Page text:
The Week That Was...
Ian comments on the happenings in the world of cycling.
and mineral supplements you charge six million?"
With a little over seven months remaining of his two-year doping ban, Brit David Millar has been discussing his time spent in exile and return to the sport next year. Expected to sign a contract with the Spanish Saunier-Duval team, Millar is targeting a comeback in the 2006 Tour de France.
"I had a long time off the bike, when I just didn't even touch it," he told The Times newspaper. "Last summer I started riding again, around the Peak District. I loved it and within a month felt like I was flying. It reminded me that actually I am quite good at it."
He went on to add, "Things kept getting worse, with financial issues and a lot of other escalating worries. It was very hard. I think we all deal with those situations and get out of them differently. I had my own way of getting through it and getting my head back above water.
"I lost everything and was punished, but that's what punishment is. You don't come out of it easily. The circumstances dictated that I ended up paying a very high price for my errors compared to other people."
Millar called for the UCI to do more in its fight in the battle against doping. Having had the opportunity to view the sport from outside the goldfish bowl of professional cycling, he is a strong supporter for increasing the number of doping tests currently conducted.
"By all means test the top Tour favourites, with random tests on a regular basis. Cycling needs those kind of testing tactics - I think that all sport does. The UCI need to get a grip on it. Where is the prevention? Why don't the UCI publish lists of who they random-test each month and the results, so that we know they're doing it? It's the UCI's responsibility and I don't think they're fulfilling that responsibility."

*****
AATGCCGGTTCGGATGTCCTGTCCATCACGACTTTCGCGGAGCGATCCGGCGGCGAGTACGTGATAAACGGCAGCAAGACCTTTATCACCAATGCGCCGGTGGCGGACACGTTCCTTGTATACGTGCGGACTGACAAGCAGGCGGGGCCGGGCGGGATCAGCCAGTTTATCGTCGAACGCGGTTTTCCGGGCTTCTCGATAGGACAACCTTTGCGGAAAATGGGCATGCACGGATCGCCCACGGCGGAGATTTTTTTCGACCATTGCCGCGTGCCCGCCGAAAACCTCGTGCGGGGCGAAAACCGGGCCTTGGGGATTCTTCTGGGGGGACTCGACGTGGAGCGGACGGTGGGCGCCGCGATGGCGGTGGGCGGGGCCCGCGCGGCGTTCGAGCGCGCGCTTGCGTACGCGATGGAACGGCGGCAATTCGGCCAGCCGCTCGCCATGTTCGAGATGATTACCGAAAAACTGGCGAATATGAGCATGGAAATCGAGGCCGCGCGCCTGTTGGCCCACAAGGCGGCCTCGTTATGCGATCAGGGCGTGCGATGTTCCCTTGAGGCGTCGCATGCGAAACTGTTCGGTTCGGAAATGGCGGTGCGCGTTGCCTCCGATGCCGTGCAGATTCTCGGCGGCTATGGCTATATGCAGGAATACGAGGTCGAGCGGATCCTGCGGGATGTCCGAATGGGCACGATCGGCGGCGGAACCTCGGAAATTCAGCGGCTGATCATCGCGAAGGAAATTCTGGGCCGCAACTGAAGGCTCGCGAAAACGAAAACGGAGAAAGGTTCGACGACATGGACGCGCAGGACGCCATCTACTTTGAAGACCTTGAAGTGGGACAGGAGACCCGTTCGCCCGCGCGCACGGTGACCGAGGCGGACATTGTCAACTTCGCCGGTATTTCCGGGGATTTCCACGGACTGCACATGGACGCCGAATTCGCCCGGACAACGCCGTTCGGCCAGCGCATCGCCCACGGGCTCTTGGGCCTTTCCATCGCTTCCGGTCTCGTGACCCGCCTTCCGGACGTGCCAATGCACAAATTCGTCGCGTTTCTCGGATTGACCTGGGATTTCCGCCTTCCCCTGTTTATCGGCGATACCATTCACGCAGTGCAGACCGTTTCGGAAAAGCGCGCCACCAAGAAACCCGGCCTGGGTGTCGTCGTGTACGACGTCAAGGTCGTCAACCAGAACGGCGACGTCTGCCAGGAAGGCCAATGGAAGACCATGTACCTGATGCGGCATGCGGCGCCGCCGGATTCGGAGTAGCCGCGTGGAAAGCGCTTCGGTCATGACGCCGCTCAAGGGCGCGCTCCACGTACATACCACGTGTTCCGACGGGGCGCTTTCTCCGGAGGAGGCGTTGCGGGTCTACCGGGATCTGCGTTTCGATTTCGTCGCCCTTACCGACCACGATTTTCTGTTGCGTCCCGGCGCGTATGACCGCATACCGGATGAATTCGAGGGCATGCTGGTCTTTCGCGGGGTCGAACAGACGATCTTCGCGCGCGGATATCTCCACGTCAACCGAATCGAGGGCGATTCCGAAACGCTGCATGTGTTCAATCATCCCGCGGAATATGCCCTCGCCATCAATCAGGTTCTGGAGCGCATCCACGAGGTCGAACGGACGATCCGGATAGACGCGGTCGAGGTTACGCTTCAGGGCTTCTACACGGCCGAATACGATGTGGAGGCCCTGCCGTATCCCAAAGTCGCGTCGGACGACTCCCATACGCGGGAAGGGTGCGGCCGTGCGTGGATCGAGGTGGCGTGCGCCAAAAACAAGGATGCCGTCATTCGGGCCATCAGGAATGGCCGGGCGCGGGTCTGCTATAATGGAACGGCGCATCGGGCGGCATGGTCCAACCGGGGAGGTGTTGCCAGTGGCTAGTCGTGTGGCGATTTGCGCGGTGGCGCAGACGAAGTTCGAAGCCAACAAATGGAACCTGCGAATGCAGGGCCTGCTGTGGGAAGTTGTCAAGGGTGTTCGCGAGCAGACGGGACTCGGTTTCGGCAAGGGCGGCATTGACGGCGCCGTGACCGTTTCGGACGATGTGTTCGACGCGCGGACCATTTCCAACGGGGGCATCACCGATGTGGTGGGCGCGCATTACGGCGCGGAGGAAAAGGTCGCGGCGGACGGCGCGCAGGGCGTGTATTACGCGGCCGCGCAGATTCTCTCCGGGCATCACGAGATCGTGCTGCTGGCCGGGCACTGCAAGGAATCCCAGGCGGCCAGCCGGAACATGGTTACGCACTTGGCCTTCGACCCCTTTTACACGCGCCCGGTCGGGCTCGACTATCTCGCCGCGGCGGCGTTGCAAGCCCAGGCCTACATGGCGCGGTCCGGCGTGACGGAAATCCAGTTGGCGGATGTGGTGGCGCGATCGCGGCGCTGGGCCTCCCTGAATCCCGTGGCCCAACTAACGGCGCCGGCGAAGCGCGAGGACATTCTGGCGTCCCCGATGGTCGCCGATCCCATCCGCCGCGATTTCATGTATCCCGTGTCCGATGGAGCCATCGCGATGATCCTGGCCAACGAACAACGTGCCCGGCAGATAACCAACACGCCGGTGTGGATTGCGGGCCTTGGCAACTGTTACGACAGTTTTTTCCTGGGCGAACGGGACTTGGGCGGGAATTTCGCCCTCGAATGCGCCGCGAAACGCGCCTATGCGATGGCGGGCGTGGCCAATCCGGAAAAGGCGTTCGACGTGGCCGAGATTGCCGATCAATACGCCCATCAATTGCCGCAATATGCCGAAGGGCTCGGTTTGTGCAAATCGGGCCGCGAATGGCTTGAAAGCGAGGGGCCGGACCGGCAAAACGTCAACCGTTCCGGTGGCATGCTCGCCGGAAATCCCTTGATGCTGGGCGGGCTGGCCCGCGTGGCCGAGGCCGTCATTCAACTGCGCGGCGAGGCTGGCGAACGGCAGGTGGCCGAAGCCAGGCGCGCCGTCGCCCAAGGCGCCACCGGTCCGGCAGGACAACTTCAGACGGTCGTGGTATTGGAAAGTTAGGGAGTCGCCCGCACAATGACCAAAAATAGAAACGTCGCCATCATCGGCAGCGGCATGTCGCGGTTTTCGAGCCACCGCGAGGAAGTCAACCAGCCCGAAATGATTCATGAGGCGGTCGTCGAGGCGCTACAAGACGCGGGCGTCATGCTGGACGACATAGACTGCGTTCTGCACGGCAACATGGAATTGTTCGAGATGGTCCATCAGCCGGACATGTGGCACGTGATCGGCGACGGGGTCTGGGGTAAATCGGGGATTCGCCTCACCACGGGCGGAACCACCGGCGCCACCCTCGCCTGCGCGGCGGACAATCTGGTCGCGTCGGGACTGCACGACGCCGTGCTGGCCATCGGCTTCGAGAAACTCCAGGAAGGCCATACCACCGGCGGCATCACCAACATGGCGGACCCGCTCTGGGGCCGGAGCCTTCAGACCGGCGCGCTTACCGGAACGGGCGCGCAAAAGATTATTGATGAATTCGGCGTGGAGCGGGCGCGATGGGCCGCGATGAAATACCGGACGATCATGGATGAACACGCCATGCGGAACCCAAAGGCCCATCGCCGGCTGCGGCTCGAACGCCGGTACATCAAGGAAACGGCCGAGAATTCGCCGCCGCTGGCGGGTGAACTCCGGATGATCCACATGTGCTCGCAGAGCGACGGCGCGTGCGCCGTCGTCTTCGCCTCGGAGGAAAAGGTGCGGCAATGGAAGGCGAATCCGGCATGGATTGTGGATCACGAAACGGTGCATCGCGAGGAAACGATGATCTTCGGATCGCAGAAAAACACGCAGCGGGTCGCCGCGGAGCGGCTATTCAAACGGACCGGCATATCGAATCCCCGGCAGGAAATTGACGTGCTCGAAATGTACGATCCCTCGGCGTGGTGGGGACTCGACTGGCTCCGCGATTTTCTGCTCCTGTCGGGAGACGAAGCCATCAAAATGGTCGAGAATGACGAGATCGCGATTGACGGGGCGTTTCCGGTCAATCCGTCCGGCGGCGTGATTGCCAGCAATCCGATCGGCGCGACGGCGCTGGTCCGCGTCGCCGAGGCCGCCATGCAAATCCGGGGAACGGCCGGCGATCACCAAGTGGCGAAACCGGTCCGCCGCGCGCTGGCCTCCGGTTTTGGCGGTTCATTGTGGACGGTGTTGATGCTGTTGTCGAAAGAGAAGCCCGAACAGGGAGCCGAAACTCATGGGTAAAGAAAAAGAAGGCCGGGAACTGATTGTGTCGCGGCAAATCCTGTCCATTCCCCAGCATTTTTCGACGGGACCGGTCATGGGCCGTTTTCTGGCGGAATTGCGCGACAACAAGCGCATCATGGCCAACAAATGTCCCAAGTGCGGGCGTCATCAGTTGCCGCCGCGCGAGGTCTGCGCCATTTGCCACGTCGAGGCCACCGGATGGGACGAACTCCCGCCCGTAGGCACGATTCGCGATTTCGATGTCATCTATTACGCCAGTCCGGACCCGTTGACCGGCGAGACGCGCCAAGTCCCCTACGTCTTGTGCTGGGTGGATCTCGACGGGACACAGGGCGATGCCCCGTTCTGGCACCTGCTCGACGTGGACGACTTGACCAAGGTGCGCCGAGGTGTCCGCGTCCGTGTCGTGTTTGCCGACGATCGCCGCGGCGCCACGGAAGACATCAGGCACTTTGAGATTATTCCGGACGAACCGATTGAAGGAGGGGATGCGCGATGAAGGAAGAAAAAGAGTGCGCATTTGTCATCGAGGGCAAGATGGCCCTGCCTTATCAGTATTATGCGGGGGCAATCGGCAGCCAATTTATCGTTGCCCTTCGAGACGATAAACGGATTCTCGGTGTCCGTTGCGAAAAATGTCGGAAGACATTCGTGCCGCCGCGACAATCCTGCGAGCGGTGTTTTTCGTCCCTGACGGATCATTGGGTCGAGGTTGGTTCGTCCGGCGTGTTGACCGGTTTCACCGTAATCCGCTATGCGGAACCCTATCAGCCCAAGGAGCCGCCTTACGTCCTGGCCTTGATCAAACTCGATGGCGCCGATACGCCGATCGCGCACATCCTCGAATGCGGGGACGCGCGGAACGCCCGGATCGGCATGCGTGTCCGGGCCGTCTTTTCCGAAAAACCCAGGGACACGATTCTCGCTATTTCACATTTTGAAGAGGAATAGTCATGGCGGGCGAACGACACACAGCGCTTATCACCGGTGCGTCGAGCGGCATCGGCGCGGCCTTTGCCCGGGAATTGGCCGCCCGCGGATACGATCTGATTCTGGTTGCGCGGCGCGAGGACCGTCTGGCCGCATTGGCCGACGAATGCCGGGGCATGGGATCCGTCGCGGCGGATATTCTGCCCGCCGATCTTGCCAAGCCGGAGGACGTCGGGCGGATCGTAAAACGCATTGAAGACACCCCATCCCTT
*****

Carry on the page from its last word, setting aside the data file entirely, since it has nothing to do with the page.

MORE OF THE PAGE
Ah, isn?t hindsight a wonderful thing? We can only hope that Millar has learned from his mistakes and that he is genuinely concerned to ensure that his fate does not befall other young, talented riders. While many can argue that Millar should not be allowed back into the sport, we should remember that unlike many riders whose success we choose to celebrate, once caught he did not go on an extended crusade to plead his innocence. He held up his hands and said ?yes, I?m guilty?.
Finally, this week, the 2006 Giro d?Italia route has been released. Similar to the Tour de France, it includes a ferocious final week with five days of hard climbing ensuring drama until the end. The course is sure to provide a winning opportunity to a strong climber. You would probably do well to put money on either Damiano Cunego of the Lampre-Caffita team or Jose' Rujano of Colombia-Selle Italia.
After a disappointing 2005 spent recovering from mononucleosis, Cunego is desperate to put this year behind him and look forward to the future.